There was quite a bit of discussions on IRC, the mailing list and on GitHub about how we could speed up the development of ZF3, so we could get a release out in a proper time. We not only came to a final decision, but also developed a plan to reduce the number of future BC breaks permanently. So what does this look like? Well, this is actully a plan with multiple steps.

First we are going to define all component layers via interfaces within Zend Framework itself. We won't ship any concrete implementations with it, but only make our MVC layer consume and work with those interfaces. The next step is developing reference implementations as separate projects, although still maintained by Zend. This way we are still able to ship a complete application framework, while making it easier to completely swap out specific components. The reference implementations will hook into the system as normal modules, so that they can also supply application configuration on their own.

So what is the timeframe for all this you may ask? As I wrote earlier, we don't want to fall behind too much, so we planned to finalize all the interfaces until the end of this month. We then will write bridges to older ZF2 components where required, so that they can already be used in the new architecture. In cases where we already have new implementations in place, like the router, service mager and such, we will alter those to follow the defined interfaces.

Another plus side on this new approach is that we can directly target PHP 5.5 on components here it makes sense to use new features, while other components can still be PHP 5.4. For those components which make use of PHP 5.5 features, we will parallely maintain PHP 5.4 compliant versions, which will automatically be selected by composer if the user is running an older PHP version.

If everything goes as planned, we should have a beta release of Zend Framework 3 out by May 16th, and a release candidate around June 1st. Proposals for all interfaces will be posted throughout this month, so make sure to watch the mailing list and join the discussion and bring in your ideas!

About {@inheritDoc} and other useless documentation

Monday, October 28, 2013 5 comments

I've seen and followed many different documentation rules in my life. Everytime when I was taught something new for code documentation and it made any sense to me, I tend to addopt these pretty quickly. When looking back, some of the rules certainly made sense, especially when our poor IDEs weren't as good with resolving documentation as they are now. What I want to teach you with this article is, how to reduce redundant documentation and keep it as short as possible, without loosing any documentation from auto completion or API docs.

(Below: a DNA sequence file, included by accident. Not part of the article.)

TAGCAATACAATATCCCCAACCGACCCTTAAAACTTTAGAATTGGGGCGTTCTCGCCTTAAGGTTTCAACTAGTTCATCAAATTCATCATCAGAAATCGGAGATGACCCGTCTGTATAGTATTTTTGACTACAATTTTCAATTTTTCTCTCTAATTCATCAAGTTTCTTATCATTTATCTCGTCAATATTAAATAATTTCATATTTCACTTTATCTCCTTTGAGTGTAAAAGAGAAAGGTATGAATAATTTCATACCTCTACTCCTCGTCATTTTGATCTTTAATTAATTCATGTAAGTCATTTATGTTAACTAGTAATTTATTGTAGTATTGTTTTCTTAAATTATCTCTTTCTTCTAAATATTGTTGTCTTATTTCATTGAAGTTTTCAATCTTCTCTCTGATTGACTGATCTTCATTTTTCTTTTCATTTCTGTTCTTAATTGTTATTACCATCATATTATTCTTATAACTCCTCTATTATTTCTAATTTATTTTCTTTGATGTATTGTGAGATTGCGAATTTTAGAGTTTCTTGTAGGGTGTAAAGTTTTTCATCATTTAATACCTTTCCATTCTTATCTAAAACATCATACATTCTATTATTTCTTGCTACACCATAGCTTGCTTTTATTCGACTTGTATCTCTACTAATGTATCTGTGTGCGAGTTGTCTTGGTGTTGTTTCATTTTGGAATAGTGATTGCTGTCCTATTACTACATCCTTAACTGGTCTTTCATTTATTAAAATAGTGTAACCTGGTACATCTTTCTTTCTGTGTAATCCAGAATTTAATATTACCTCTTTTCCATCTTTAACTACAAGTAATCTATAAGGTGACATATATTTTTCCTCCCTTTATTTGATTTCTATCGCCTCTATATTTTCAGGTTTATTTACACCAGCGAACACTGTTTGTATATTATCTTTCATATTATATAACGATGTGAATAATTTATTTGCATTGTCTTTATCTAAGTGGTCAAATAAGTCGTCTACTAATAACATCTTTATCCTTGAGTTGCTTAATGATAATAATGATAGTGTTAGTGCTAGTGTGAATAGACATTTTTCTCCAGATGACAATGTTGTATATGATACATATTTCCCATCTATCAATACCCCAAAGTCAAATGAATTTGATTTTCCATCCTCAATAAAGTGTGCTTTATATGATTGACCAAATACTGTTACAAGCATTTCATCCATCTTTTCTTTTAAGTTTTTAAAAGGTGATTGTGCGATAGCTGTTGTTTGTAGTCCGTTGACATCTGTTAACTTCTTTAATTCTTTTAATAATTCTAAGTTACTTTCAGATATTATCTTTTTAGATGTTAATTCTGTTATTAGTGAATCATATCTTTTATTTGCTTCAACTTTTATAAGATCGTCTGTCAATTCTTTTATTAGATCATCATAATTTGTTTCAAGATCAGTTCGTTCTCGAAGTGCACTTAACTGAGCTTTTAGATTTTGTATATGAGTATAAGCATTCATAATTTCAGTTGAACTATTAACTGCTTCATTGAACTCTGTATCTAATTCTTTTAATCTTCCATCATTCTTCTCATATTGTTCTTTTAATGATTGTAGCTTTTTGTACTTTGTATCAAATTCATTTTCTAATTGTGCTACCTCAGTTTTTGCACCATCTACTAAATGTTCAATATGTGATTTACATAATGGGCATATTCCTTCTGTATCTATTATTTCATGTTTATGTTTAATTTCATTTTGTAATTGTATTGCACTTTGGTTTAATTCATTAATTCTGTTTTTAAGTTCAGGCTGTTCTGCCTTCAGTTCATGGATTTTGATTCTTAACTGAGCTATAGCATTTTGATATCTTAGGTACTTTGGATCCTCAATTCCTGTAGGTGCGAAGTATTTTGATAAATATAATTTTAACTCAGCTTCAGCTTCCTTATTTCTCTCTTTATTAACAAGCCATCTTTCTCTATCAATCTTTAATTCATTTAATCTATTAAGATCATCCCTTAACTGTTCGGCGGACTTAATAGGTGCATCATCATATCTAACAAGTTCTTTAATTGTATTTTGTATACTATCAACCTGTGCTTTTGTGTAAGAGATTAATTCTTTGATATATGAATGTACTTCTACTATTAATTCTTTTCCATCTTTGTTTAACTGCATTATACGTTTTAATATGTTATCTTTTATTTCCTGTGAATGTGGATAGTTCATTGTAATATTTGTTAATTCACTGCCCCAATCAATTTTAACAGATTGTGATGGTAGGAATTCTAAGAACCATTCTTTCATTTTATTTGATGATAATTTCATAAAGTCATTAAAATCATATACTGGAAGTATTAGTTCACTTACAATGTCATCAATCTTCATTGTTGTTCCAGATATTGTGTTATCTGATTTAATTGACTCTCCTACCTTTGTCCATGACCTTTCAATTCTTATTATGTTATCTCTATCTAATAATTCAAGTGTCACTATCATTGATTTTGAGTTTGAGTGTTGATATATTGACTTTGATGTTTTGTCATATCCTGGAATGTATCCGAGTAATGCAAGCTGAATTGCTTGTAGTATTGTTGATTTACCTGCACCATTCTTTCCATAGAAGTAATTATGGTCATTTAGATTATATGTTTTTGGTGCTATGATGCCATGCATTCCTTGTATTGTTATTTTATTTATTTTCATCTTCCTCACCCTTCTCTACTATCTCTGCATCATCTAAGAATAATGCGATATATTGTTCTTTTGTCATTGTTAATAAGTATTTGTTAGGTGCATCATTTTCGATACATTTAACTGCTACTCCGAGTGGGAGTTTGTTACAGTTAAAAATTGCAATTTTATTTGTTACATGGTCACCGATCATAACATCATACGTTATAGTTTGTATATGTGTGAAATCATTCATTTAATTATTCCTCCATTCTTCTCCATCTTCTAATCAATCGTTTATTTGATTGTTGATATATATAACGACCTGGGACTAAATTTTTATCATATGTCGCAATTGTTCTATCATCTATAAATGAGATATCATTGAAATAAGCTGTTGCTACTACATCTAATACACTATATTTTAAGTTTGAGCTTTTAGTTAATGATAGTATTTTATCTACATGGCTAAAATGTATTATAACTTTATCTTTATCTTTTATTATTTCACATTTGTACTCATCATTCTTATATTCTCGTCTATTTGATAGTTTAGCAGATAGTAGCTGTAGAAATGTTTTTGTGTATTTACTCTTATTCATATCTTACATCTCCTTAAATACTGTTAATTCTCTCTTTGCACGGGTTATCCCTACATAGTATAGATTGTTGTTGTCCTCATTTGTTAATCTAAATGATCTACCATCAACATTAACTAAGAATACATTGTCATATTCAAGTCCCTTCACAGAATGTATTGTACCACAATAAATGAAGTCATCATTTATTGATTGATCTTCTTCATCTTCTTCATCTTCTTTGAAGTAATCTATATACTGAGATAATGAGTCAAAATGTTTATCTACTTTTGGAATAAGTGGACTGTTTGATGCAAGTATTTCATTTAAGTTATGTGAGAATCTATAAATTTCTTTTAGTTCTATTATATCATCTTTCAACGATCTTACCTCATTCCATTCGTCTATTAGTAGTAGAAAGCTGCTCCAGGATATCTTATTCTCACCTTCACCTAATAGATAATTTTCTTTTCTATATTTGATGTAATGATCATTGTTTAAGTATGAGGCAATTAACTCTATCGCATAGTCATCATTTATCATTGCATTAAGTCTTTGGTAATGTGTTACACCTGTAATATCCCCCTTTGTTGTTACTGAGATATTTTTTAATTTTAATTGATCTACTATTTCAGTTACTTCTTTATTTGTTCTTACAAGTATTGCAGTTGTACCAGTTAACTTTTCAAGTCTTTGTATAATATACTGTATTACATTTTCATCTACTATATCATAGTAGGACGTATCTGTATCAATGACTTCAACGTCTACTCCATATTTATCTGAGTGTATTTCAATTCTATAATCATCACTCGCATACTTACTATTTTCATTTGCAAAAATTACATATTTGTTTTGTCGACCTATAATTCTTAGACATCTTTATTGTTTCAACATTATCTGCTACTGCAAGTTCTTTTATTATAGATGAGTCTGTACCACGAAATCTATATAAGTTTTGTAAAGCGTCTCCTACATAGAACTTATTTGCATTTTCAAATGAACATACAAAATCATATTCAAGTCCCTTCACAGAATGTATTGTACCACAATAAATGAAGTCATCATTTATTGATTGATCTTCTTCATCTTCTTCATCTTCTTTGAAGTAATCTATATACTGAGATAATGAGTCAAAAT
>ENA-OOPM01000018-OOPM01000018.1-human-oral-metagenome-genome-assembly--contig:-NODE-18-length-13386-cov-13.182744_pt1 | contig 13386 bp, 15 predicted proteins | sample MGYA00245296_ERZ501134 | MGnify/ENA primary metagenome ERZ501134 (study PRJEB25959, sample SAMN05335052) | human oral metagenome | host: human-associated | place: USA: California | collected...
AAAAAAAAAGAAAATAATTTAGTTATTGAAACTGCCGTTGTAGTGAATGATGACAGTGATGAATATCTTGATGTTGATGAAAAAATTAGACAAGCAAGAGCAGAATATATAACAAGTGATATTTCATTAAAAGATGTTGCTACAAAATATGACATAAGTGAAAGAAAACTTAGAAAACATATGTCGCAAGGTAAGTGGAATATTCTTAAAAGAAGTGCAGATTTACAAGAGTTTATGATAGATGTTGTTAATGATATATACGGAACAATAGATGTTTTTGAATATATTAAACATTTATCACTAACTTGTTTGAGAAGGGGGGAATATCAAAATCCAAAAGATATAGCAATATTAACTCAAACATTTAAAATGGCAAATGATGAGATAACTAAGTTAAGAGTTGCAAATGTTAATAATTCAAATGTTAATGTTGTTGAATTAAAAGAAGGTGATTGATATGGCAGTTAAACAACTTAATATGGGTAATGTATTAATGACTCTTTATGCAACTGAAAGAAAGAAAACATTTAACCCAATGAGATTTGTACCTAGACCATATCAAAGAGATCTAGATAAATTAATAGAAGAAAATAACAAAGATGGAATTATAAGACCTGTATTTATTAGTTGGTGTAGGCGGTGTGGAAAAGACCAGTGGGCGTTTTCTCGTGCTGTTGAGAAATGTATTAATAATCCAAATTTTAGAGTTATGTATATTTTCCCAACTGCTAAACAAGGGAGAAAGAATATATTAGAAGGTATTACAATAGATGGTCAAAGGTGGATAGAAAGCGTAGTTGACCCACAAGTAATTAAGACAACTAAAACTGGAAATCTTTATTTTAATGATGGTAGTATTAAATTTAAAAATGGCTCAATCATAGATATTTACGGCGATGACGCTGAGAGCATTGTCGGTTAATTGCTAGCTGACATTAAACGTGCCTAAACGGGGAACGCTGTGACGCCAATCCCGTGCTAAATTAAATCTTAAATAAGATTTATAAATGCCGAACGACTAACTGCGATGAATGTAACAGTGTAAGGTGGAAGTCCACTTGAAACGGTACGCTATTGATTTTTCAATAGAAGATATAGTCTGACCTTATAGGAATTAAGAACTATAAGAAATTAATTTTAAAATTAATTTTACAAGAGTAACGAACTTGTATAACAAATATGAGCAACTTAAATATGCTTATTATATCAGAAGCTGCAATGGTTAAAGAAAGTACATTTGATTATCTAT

First, let's talk about the @return annotation. It became pretty popular in PHP to write "@return void" when the method will not return anything. Techncially though, it is actually returning "null". But writing "@return null" isn't actually helping much either. Since you are really not returning anything, it is perfectly fine to ommit the @return annotation completely. Any IDE or API-doc generator will interpret this as the classical "@return void".

So, let us start with a very simple interface to demonstrate all following usecases:
interface ToasterInterface
{
    /**
     * Toast a bread.
     *
     * This method will toast a bread for a given amount of seconds.
     *
     * @param Bread $bread
     * @param int   $time
     */
    public function toast(Bread $bread, $time);
}
When generating API-docs from this with phpDocumentor, it will look like this:
Toast a bread.

This method will toast a bread for a given amount of seconds.

    access: public

void toast (Bread $bread, int $time)

    Bread $bread
    int $time
There's nothing really special about this you haven't seen before. Now there are quite a few ways people take to document the method in an implementation. I won't list all here to keep the article short, so let's just get to the point. If your method doesn't do anything special over the already documented interface, just leave the doc-block out. Every API-doc generator will take everything from the parent, which is in this case the short description, long description and all annotations. Now let's say that you want to change something, e.g. you throw exceptions in your implementation. In that case, you'd only include the @throws annotation in your doc block:
class AwesomeToaster implements ToasterInterface
{
    /**
     * @throws RuntimeException
     */
    public function toast(Bread $bread, $time) {}
}
In case you want to override the short description, you can so so easily:
class AwesomeToaster implements ToasterInterface
{
    /**
     * Toast a white-bread.
     */
    public function toast(Bread $bread, $time) {}
}
Let's come to the {@inheritDoc} inline annotation. First I have to clearify that you cannot override the long description without having a short description first. The {@inheritDoc} annotation is there to include the parent's long description, so you can actually use that one and extending it with your own documentation. In your case, this could look like this:
class AwesomeToaster implements ToasterInterface
{
    /**
     * Toast a white-bread.
     *
     * {@inheritDoc} It only accepts white-bread thought.
     */
    public function toast(Bread $bread, $time) {}
}
There you go. We have the original description and on top of that our implementation-specific one. This would output like this:
Toast a white-bread.

This method will toast a bread for a given amount of seconds.
It only accepts white-bread thought.

    access: public